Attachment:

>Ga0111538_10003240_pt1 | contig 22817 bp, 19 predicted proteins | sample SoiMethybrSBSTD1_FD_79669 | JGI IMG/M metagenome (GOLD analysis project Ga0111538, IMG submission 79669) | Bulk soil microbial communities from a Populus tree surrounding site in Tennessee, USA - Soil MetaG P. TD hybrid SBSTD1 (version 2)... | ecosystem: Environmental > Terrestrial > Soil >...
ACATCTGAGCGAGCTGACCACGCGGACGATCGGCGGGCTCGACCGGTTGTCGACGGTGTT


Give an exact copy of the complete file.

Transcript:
>Ga0111538_10003240_pt1 | contig 22817 bp, 19 predicted proteins | sample SoiMethybrSBSTD1_FD_79669 | JGI IMG/M metagenome (GOLD analysis project Ga0111538, IMG submission 79669) | Bulk soil microbial communities from a Populus tree surrounding site in Tennessee, USA - Soil MetaG P. TD hybrid SBSTD1 (version 2)... | ecosystem: Environmental > Terrestrial > Soil >...
ACATCTGAGCGAGCTGACCACGCGGACGATCGGCGGGCTCGACCGGTTGTCGACGGTGTT